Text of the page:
July 15, 2008
Walter Lippman once said, “Where we all think alike, no one thinks very much.” That’s the great benefit, I believe, of meetings such as these: the confluence of interests and ideas, where many of us do not agree. This is, today, a room full of thinkers. We can freely exchange our thoughts and commentaries with the common goal of more fully exploring complex issues affecting our markets. Thank you, Commissioner Sommers, for putting this meeting together, and thank you to the participants who have taken time out of their schedules to contribute to the discussions.
I am particularly grateful to Commissioner Sommers for providing an opportunity to discuss issues related to foreign boards of trade (FBOTs). Since the first no-action letter was issued in the 1990s, there have been sea changes in the methods of foreign market access and in the products offered to U.S. investors. This issue, perhaps more than any other, exemplifies the “interconnectedness” of the global financial markets. No longer do we have dedicated terminals, specific to one foreign exchange: we’re all hooked up to one world-wide internet. We all talk on one global plane. We have, if you will, a new language, and it crosses legal, political, and cultural barriers: instant access to global trading markets, with the click of a button. This fact, and it’s not going away, is what brings us here, and what requires us to address complex issues of international comity and regulation.
In addition to technological changes, product offerings have evolved over time. We have had to deal with some challenging issues, particularly those relating to FBOT transactions that mirror contracts executed on U.S. platforms. The agency has recently made great strides in dealing administratively with the issue, and I am appreciative of the efforts of our Acting Chairman to increase transparency and improve information flows regarding these important markets.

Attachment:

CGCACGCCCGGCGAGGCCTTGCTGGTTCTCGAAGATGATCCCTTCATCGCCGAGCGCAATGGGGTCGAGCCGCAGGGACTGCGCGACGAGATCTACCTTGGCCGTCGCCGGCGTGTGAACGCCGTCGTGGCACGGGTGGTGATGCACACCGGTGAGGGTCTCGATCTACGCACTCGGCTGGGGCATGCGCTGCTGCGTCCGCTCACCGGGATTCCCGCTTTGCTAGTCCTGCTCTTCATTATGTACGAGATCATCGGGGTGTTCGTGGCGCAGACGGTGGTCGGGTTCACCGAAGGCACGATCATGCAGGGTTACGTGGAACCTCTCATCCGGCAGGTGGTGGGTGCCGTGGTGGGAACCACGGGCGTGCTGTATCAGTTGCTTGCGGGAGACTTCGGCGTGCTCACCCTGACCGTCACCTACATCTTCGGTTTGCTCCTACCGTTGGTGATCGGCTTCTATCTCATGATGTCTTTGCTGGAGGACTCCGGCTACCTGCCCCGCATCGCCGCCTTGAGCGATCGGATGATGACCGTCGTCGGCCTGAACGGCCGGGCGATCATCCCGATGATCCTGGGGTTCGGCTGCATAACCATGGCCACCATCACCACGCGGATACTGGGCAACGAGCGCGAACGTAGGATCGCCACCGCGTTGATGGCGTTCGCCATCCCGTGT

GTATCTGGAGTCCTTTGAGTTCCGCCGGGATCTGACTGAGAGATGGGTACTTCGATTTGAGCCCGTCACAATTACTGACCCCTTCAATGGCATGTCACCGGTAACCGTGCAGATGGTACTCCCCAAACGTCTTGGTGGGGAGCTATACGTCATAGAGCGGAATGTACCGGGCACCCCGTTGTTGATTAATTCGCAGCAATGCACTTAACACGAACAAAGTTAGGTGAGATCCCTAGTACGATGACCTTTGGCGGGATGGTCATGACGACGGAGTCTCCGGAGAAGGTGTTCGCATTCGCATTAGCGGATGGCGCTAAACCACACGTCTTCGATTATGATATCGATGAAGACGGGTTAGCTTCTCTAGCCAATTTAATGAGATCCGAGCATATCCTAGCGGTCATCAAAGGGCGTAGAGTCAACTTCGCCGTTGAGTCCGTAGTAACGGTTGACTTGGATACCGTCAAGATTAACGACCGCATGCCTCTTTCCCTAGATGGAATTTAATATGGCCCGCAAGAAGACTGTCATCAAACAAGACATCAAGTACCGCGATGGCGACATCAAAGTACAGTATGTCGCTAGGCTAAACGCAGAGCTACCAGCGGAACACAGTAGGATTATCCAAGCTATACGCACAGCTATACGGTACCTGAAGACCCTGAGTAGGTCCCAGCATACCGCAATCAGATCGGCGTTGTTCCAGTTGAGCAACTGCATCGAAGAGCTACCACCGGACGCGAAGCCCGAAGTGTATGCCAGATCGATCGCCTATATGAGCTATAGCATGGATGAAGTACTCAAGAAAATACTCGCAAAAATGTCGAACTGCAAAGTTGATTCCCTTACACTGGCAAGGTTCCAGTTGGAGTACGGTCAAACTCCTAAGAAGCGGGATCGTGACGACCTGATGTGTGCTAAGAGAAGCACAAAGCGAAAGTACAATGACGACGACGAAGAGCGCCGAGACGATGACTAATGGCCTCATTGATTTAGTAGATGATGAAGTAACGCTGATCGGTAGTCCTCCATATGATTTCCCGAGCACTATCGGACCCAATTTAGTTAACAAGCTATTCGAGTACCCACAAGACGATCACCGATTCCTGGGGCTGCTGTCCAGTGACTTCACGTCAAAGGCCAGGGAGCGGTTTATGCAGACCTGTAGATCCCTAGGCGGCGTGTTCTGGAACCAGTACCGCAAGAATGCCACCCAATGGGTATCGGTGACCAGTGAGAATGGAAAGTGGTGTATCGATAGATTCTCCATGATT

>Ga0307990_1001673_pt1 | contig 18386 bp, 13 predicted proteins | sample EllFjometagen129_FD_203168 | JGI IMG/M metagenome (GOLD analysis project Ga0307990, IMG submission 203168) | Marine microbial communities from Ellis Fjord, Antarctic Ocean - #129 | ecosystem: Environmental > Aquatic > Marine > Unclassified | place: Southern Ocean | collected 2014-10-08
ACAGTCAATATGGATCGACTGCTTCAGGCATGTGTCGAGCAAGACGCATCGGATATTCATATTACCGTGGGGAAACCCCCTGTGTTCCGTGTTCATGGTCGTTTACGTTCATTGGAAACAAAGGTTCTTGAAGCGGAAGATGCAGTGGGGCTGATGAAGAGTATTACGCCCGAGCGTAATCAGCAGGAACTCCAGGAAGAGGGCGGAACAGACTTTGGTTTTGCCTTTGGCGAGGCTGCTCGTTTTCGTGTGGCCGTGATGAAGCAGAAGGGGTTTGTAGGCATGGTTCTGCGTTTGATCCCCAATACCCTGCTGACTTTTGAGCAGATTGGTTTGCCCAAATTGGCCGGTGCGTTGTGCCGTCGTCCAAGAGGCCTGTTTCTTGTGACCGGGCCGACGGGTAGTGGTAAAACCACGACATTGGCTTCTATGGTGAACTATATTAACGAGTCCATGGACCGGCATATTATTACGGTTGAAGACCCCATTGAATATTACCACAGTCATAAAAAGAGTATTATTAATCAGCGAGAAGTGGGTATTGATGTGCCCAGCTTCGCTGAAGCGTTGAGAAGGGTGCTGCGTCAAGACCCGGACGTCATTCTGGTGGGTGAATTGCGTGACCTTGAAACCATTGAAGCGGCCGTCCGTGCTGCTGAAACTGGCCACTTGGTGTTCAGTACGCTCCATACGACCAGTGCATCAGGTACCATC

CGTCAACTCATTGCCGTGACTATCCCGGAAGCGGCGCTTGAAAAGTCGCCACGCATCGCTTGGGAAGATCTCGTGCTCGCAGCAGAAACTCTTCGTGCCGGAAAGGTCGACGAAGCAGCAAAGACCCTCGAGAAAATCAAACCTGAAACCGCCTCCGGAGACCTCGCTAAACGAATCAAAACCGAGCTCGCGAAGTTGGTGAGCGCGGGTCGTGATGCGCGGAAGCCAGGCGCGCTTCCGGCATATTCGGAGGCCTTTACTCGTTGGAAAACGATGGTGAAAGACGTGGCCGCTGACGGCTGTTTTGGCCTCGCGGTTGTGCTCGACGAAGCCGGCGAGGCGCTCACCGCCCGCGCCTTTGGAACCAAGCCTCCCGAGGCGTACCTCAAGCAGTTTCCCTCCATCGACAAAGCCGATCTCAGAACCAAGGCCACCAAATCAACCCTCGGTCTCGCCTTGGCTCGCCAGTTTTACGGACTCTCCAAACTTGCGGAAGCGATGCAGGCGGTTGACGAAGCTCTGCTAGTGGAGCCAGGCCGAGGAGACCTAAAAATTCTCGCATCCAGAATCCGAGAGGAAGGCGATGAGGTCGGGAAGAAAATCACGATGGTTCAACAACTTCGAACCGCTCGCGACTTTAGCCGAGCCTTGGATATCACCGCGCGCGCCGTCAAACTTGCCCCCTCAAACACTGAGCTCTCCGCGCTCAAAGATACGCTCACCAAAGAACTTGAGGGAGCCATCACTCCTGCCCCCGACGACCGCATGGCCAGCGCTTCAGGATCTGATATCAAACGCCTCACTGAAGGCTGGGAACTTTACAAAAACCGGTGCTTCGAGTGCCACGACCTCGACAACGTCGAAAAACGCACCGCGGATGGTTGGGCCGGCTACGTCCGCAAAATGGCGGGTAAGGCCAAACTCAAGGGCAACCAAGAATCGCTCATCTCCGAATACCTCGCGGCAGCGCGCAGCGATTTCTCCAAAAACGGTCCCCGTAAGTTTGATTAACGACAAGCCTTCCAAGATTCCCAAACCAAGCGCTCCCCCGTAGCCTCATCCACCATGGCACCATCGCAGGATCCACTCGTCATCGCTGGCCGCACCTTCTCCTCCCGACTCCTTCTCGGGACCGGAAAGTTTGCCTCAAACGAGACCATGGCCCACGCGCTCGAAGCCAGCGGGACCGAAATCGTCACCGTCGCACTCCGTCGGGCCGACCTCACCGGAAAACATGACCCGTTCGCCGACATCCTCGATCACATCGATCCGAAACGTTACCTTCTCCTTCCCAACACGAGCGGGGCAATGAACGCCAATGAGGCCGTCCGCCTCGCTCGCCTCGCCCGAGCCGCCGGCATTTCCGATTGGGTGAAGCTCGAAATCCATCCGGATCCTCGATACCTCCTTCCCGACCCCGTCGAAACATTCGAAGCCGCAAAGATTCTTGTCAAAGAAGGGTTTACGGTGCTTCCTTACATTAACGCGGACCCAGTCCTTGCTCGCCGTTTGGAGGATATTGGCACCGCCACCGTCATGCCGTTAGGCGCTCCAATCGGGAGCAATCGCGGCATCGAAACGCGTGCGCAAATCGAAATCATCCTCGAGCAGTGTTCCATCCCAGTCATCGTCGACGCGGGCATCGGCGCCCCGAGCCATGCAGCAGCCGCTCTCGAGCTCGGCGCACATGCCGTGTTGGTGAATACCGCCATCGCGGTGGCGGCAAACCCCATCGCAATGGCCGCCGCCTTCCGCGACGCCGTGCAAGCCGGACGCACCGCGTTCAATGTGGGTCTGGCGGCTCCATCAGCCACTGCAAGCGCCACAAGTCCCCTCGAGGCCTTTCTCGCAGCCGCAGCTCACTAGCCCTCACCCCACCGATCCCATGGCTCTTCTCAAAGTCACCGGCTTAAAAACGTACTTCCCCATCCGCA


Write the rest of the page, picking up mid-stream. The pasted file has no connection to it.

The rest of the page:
I believe, however, that Congressional action is ultimately necessary to ensure that we have the authorities in place to protect the risk management and price discovery functions of our markets for American consumers and businesses.
That said, these are extraordinary times, and we are seeing extraordinary markets. I think it is time to consider extraordinary, but targeted remedies to ensure that markets are operating in an efficient, effective and honest fashion.
Huey Long said, “Someday Louisiana is going to get good government. And they ain’t gonna like it.” Well, not everyone likes the proposals that are being discussed on Capitol Hill, and there are many of them. But it seems to me that it is time to consider targeted responses to what are, or could be potential areas of concern in commodity markets.
For example, Senators Durbin, Levin and others have proposed legislation that would address this issue of transparency, basically closing what has been dubbed the “London Loophole” in the same way Congress closed the “Enron Loophole.” (And, contrary to any statements made otherwise, Congress really did close the Enron Loophole in the Farm Bill.) The Durbin legislation FBOT language would give the CFTC authority over U.S. traders accessing contracts on FBOTs, and would allow the agency to exercise its manipulation and recordkeeping powers. In addition, it provides authority for the CFTC to require traders to liquidate positions to reduce the threat of manipulation or price distortion. At the same time, the proposed legislation provides specific instructions to the CFTC when considering whether to give (or whether to continue) FBOT access to U.S. customers, and spells out that the FBOT has to have comparable rules in place as to position limits, publication of trading information, and providing information to the CFTC. I think the benefit of this language is that it gets the job done—that is, full transparency for look-alike products—but doesn’t do so in a way that will result in the kind of international retaliation that could hurt U.S. markets.
I am hopeful that other “good government” proposals to address these extraordinary times take the same targeted approach. A surgical knife rather than a sledge hammer is certainly a better approach when it comes to these price discovery markets that are so important to American consumers and businesses.
I look forward to hearing comments and deliberations on this and other topics today, and again, I thank you all for your participation.
Last Updated: June 10, 2010